Withdrawing US forces from Syria is a grave strategic mistake. It will leave the American people and homeland less safe, embolden our enemies, and weaken important alliances. Sadly, the recently announced pullout risks repeating the Obama administration’s reckless withdrawal from Iraq, which facilitated the rise of Daesh in the first place.
Since the 9/11 terrorist attacks, I have worked with three presidential administrations to fight terrorism. I have distilled three principal lessons about combating this complex threat.
Lesson No. 1 is that the threat is real and cannot be wished away. These fanatics threaten American interests and American lives. If permitted to regroup and establish havens, they will bring terror to our shores.
Second, there is no substitute for American leadership. No other nation can match our capability to spearhead multinational campaigns that can defeat terrorists and help stabilise the region. Libya and Syria both testify to the bloody results of the Obama administration’s “leading from behind.”
This truth extends well beyond counterterrorism. If we Americans care at all about the post-Second World War international system that has sustained an unprecedented era of peace, prosperity and technological development, we must recognise that we are its indispensable nation. We built this system, we sustained it and we have benefited from it most of all.
When the United States threw off the comforting blanket of isolationism in the 1940s and took the mantle of global leadership, we made the whole world better, but we specifically made it much better for the United States. If we abandon that mantle today, we can be sure that a new world order will be made — and not on terms favourable to us.
The third lesson is that we are not in this fight alone. In recent years, the campaigns against Daesh and the Taliban, in Iraq or Syria or Afghanistan, have been waged primarily by local forces. The United States has mainly contributed limited, specialised capabilities that enable our local partners to succeed. Ironically, Syria had been a model for this increasingly successful approach.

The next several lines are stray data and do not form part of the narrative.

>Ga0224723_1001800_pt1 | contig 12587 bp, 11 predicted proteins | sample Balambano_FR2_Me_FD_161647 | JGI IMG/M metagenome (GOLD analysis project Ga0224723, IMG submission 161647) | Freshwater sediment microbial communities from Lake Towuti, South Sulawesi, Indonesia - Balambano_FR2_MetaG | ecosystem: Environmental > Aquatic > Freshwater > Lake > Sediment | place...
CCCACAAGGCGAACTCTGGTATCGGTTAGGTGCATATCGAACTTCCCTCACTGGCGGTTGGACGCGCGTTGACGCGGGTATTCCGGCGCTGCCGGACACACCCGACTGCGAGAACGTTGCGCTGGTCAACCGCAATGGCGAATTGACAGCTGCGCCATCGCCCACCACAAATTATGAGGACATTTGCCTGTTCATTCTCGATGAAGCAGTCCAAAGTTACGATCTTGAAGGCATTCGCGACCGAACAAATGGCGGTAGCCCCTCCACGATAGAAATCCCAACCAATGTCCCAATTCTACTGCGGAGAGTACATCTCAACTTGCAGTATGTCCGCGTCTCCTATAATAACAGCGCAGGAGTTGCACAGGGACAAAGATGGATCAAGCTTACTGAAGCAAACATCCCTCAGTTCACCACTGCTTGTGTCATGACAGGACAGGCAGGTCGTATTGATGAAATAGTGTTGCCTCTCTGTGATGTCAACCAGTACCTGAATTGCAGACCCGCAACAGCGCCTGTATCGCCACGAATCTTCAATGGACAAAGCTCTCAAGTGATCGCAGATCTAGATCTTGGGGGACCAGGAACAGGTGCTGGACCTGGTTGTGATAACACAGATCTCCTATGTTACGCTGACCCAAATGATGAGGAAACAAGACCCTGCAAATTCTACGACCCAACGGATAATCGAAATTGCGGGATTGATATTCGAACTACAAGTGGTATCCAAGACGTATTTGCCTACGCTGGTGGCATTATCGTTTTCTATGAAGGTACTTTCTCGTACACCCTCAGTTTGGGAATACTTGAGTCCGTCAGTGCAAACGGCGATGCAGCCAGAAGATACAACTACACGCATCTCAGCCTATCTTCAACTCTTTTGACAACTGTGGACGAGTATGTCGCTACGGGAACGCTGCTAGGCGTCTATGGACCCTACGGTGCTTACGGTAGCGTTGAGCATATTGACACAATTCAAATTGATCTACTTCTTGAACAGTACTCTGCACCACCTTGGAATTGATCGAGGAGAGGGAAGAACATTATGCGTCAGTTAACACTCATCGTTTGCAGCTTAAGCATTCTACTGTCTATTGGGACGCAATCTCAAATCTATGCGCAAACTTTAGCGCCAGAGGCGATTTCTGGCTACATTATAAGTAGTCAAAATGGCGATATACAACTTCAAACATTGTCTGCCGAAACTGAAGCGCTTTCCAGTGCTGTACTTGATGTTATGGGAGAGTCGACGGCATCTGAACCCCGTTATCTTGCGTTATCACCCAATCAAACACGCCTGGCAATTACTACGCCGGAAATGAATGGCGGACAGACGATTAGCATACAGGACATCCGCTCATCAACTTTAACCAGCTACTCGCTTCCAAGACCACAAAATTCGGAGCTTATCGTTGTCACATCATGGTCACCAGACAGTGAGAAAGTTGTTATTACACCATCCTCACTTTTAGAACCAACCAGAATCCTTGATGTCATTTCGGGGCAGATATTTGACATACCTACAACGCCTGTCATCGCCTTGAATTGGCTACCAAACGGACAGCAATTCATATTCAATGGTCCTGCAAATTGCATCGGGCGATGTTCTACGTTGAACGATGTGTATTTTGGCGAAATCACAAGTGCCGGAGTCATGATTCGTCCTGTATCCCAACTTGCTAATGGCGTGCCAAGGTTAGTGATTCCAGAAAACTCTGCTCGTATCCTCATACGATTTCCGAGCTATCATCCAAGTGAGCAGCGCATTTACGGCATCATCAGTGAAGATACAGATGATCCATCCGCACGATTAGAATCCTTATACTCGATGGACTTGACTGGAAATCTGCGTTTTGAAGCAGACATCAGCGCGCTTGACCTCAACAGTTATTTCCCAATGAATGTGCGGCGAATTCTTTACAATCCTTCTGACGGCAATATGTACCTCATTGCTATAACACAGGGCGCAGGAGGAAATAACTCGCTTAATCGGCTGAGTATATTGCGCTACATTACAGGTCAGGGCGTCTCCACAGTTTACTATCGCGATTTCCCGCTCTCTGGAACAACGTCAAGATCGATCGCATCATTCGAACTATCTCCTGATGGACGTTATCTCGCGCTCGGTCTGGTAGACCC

Unfortunately, the administration’s recent steps in Syria do not reflect crucial lessons.
The combination of a US pullback and the escalating Turkish-Kurdish hostilities is creating a strategic nightmare for our country. Even if the five-day ceasefire holds, events of the past week have set back the United States’ campaign against Daesh and other terrorists. Unless halted, our retreat will invite the Al Assad regime in Syria and its Iranian backers to expand their influence.
Predictably, our adversaries seem to be relishing these developments. The resulting geopolitical chain reaction appears to have been perfectly distilled by an online video which, according to reports, shows a smiling Russian “journalist” strolling around a just-abandoned US military base in northern Syria. A strategic calamity neatly captured in one Facebook post.
As we seek to pick up the pieces, we must remain guided by our national interests and not emotions. While Turkish President Recep Tayyip Erdogan’s offensive into northeastern Syria is misguided, is it really the case that the United States would prefer that Russian, Syrian and Iranian forces control the region rather than Turkey, our Nato ally?
We need to use both sticks and carrots to bring Turkey back in line while respecting its own legitimate security concerns. In addition to limiting Turkey’s incursion and encouraging an enduring ceasefire, we should create conditions for the reintroduction of US troops and move Turkey away from Russia and back into the Nato fold.
The United States has sacrificed much in years-long campaigns to defeat Al Qaida and Daesh and stabilise the conflicts that foster extremism. But while the political will to continue this hard work may wax and wane, the threats to our nation aren’t going anywhere
To keep pressure on Daesh, deter Iranian aggression and buy our local partners more leverage to negotiate with Bashar Al Assad to end the underlying conflict, we should retain a limited military presence in Syria and maintain our presence in Iraq and elsewhere in the region.
We must also work closely with allies threatened by this chaos and redouble international efforts to pressure the Al Assad regime. Finally, whatever happens in Syria, this situation must chasten the United States against withdrawing from Afghanistan before the job is done. We must recommit to our Afghan partners as they do the heavy lifting to defend their country and their freedoms from Al Qaida and the Taliban.
As neo-isolationism rears its head on both the left and the right, we can expect to hear more talk of “endless wars.” But rhetoric cannot change the fact that wars do not just end; wars are won or lost.
The United States has sacrificed much in years-long campaigns to defeat Al Qaida and Daesh and stabilise the conflicts that foster extremism. But while the political will to continue this hard work may wax and wane, the threats to our nation aren’t going anywhere.
We saw humanitarian disaster and a terrorist free-for-all after we abandoned Afghanistan in the 1990s, laying the groundwork for 9/11. We saw Daesh flourish in Iraq after Obama’s retreat. We will see these things anew in Syria and Afghanistan if we abandon our partners and retreat from these conflicts before they are won.
America’s wars will be “endless” only if America refuses to win them.
— Washington Post
Mitch McConnell, a top Republican, is majority leader of the US Senate